The United States often takes a leading role in calling out the world's most dangerous places, warning its people about the risks of traveling to countries that are at war, under terrorist threats, experiencing civil unrest or displaying significant anti-American sentiment.
The latest mass shootings have triggered a sharp role reversal, with three countries warning their citizens about the risks of traveling to the U.S.
Venezuela, Uruguay and Japan issued warnings to varying degrees following the deaths of 31 people over the weekend in Dayton, Ohio, and El Paso, Texas. Each warning noted U.S. gun violence, and at least one was laced with a dose of political payback.
Without directly naming President Donald Trump, the government of Venezuelan President Nicolás Maduro blamed the surge in violence on speeches emanating from Washington that are "impregnated with racial discrimination and hatred against immigrants." It urges Venezuelans to postpone U.S. trips.
The socialist Maduro is ruling over the worst economic crisis in Venezuelan history amid an escalating political battle with the White House, which backs opposition leader Juan Guaidó's bid to oust him.
Travel industry analyst Henry Harteveldt said Venezuela's warning came off more like a "political jab" than a genuine concern for its citizens' safety. It came hours before Trump signed an executive order that hit Maduro's government with yet another round of punishing financial sanctions designed to end his rule.
"Venezuela certainly has more than a little political motivation to issue its advisory," said Harteveldt, president of San Francisco-based Atmosphere Research Group. "I think people will see there's a tit-for-tat going on."
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Countries such as Australia, New Zealand and the Netherlands have not issued new warnings in recent days, but they have longstanding advisories for travelers of mass shootings and gun violence.
The State Department is obligated to inform the public about potential threats under a "no double standard" rule that calls for such information to be shared equally with government employees as well as the public.
The U.S. denies that any of its travel warnings are politically motivated, but that does not stop frequent complaints from foreign countries. The impact of an advisory that warns Americans against traveling to a certain country can be significant, particularly if that country relies heavily on tourism for revenue.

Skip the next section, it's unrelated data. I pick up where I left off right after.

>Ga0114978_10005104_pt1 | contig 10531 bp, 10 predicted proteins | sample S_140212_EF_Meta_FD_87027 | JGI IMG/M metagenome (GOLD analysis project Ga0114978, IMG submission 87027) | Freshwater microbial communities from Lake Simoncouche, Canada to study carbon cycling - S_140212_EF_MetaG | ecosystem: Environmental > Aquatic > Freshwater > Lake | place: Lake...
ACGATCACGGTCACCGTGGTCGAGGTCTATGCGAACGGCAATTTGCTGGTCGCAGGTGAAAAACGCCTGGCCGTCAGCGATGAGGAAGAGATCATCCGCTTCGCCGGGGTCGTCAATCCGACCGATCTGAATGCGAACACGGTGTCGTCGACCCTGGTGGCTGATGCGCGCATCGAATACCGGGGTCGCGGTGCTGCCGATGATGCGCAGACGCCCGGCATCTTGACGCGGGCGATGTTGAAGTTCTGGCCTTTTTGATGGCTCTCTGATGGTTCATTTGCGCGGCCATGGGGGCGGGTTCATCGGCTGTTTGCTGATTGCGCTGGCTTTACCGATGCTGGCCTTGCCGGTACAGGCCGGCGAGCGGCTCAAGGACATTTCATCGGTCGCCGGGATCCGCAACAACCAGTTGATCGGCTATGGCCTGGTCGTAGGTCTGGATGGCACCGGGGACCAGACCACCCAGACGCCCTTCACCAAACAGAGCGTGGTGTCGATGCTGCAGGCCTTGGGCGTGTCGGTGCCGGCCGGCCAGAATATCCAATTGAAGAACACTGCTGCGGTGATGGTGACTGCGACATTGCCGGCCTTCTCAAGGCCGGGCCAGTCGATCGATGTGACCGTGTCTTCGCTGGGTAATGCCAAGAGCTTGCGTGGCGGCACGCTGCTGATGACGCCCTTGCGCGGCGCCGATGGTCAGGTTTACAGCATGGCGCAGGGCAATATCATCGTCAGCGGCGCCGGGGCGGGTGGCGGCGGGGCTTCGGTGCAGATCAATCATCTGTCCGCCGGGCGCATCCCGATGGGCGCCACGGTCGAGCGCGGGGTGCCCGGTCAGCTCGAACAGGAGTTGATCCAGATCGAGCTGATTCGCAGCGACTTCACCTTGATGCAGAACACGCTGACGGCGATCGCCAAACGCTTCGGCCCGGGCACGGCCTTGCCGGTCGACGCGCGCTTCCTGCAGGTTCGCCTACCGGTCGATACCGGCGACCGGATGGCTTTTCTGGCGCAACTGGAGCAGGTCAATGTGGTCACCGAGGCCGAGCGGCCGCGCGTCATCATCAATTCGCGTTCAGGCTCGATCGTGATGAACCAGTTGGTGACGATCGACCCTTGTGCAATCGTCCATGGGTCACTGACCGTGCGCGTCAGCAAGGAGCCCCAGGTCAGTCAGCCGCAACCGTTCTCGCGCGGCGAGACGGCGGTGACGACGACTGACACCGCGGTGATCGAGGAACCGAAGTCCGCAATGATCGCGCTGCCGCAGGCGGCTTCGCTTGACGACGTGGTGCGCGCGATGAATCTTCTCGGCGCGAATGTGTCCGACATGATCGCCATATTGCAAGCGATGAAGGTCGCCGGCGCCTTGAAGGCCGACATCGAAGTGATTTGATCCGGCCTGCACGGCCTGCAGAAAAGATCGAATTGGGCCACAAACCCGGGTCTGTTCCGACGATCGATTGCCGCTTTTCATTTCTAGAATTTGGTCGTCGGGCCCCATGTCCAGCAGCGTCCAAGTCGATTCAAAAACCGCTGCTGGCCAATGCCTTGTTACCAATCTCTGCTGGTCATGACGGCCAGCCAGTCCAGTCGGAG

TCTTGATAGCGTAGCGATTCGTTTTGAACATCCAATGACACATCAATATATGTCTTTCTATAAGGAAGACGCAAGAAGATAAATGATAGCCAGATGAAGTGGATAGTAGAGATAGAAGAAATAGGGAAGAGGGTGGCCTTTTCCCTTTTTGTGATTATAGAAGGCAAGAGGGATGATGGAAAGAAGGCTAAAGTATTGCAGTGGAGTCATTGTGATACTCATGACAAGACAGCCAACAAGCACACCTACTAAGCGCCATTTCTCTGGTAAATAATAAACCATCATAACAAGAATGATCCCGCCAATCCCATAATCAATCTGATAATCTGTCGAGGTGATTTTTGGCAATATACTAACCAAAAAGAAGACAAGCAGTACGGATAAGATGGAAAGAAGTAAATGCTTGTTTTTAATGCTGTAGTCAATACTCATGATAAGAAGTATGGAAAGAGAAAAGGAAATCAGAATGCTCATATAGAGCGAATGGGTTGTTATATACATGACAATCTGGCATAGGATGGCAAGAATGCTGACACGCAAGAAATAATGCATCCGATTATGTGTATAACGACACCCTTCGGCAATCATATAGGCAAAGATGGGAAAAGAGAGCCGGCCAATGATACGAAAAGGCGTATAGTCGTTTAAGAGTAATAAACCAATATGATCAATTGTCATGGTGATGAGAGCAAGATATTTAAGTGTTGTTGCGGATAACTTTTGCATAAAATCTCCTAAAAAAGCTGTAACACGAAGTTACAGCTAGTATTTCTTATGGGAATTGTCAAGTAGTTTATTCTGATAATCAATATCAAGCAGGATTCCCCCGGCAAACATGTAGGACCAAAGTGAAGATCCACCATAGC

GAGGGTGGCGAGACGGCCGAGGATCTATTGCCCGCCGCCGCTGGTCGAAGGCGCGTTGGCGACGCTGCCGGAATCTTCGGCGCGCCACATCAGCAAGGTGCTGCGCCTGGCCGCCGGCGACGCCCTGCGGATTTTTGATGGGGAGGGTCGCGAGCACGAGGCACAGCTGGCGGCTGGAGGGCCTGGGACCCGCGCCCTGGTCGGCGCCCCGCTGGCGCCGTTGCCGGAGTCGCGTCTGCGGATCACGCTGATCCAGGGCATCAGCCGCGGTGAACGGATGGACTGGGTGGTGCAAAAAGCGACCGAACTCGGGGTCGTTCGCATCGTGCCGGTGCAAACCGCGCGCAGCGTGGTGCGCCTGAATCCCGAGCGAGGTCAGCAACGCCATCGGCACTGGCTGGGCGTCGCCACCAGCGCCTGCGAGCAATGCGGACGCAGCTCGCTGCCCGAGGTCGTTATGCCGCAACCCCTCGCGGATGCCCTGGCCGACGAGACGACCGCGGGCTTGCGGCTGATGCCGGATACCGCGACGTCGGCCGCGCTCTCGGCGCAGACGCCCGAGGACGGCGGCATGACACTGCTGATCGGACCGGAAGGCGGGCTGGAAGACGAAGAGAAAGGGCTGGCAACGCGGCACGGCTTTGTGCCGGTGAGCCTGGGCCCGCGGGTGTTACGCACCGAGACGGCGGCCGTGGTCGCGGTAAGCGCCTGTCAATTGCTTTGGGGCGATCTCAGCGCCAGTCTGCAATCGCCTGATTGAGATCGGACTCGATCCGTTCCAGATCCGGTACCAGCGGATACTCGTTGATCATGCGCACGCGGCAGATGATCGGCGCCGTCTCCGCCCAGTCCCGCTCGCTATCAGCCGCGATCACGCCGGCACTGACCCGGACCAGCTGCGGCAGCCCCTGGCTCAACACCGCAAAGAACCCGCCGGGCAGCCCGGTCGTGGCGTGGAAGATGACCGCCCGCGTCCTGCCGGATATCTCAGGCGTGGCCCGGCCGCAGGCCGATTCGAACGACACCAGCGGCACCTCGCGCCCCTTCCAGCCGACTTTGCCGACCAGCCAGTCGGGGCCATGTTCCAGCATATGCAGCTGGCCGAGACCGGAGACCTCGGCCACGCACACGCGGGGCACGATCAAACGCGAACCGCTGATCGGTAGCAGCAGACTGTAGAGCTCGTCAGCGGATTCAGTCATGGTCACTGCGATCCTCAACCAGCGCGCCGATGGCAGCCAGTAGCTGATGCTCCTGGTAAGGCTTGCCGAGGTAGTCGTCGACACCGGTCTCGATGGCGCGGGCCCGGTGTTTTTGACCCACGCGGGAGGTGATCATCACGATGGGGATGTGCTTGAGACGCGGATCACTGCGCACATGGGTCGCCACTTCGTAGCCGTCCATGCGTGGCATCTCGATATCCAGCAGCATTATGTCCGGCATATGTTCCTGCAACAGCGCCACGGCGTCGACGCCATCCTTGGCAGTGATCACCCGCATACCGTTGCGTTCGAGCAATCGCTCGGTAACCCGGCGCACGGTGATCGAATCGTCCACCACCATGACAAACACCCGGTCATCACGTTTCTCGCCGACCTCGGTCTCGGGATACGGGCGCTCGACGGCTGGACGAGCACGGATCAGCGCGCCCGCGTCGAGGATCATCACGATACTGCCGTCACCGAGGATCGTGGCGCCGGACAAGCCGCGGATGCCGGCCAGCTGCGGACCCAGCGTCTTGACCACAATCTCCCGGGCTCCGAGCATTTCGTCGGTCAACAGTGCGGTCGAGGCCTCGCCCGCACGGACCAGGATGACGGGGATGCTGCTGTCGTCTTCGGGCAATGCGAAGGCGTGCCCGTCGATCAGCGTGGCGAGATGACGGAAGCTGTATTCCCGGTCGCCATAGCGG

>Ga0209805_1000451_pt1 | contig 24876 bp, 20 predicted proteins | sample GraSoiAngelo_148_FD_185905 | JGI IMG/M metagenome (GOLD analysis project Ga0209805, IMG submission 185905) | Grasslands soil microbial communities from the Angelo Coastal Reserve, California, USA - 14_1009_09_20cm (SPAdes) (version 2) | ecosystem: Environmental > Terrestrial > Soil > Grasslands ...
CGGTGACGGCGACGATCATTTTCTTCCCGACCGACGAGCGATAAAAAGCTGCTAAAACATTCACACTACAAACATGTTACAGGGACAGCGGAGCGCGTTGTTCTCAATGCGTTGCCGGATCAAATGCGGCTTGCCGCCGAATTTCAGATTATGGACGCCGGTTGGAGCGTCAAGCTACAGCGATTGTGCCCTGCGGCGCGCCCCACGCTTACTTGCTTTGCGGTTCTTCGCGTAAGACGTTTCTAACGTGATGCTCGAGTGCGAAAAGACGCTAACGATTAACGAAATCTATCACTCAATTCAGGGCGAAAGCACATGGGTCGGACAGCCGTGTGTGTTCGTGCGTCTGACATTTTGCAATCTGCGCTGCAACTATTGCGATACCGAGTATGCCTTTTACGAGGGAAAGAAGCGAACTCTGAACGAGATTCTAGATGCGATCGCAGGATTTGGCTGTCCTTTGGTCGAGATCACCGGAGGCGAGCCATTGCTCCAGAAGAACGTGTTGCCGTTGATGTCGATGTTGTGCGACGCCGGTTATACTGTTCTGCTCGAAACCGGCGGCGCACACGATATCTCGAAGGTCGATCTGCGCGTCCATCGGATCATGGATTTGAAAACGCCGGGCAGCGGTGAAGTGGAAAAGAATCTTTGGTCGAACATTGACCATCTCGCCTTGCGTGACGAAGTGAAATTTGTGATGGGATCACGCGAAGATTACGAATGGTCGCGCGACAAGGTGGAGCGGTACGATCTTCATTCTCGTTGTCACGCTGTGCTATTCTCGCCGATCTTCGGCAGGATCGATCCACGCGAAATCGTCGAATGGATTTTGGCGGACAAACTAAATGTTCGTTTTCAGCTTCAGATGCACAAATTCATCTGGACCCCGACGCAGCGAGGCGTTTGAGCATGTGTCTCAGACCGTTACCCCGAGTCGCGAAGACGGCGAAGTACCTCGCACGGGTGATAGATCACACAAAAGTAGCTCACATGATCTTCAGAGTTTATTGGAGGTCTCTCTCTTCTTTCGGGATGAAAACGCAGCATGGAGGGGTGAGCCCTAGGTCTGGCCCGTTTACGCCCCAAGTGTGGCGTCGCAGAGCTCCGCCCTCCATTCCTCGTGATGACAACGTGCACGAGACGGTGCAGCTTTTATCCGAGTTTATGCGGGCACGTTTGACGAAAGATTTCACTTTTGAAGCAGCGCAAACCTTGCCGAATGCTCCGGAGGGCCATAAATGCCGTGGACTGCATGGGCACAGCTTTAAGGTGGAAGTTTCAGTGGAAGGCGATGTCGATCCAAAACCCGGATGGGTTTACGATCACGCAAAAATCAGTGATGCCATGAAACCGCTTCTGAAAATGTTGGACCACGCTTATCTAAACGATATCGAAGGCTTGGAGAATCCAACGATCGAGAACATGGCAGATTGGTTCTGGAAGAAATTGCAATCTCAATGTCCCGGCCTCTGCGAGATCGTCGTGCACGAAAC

U.S. tour agencies, colleges and universities often cancel group trips to countries that the department has warned against visiting, largely because it can become more difficult or expensive for them get insurance.
In the State Department travel advisory system, every country gets an advisory ranging from level one, recommending Americans exercise normal precautions, to the maximum level four, which unambiguously warns: "Do not travel." Thirteen countries are currently under the highest U.S. travel advisory, including Afghanistan, North Korea and Syria.
Venezuela also advanced to this highest warning level in April, after the U.S. evacuated its embassy. American Airlines, the last U.S. carrier to make the three-hour trip between Caracas and Miami, suspended its flights, citing concerns by the pilots' union.
Urugay's foreign minister on Monday urged people travelling to the U.S. to avoid large gatherings, such as amusement parks and sporting events "given the authorities' inability to prevent these situations" involving firearms.
It's unclear whether there's a political motive behind Uruguay's advisory, but three days earlier, U.S. officials raised the advisory for travelers visiting Uruguay to level two, which urges citizens to "exercise increased caution." The advisory warns of thugs — often two on a motorcycle — rushing unsuspecting victims for a quick robbery outside grocery stores and restaurants.
For its part, Japan's consulate in Detroit issued a more general warning to its citizens in the United States following the shooting in Dayton. It noted the potential for gun violence given the prevalence of weapons, calling the U.S. a "gun society."
Japanese citizens are advised to pay attention to the potential for gunfire "everywhere" in the U.S. Guns are highly restricted in Japan, a country with one of the lowest rates of gun crime in the world.
Amnesty International, a human rights organization, issued its own travel warning in the wake of the weekend shootings. It called growing gun violence in the United States a human rights crisis, which could put travelers in the cross hairs for their race, country of origin or sexual orientation.
"People in the United States cannot reasonably expect to be free from harm," said Ernest Coverson of Amnesty International USA. "A guarantee of not being shot is impossible."
Associated Press writers Matthew Lee, Mike Corder, Nick Perry and Rod McGuirk contributed to this report.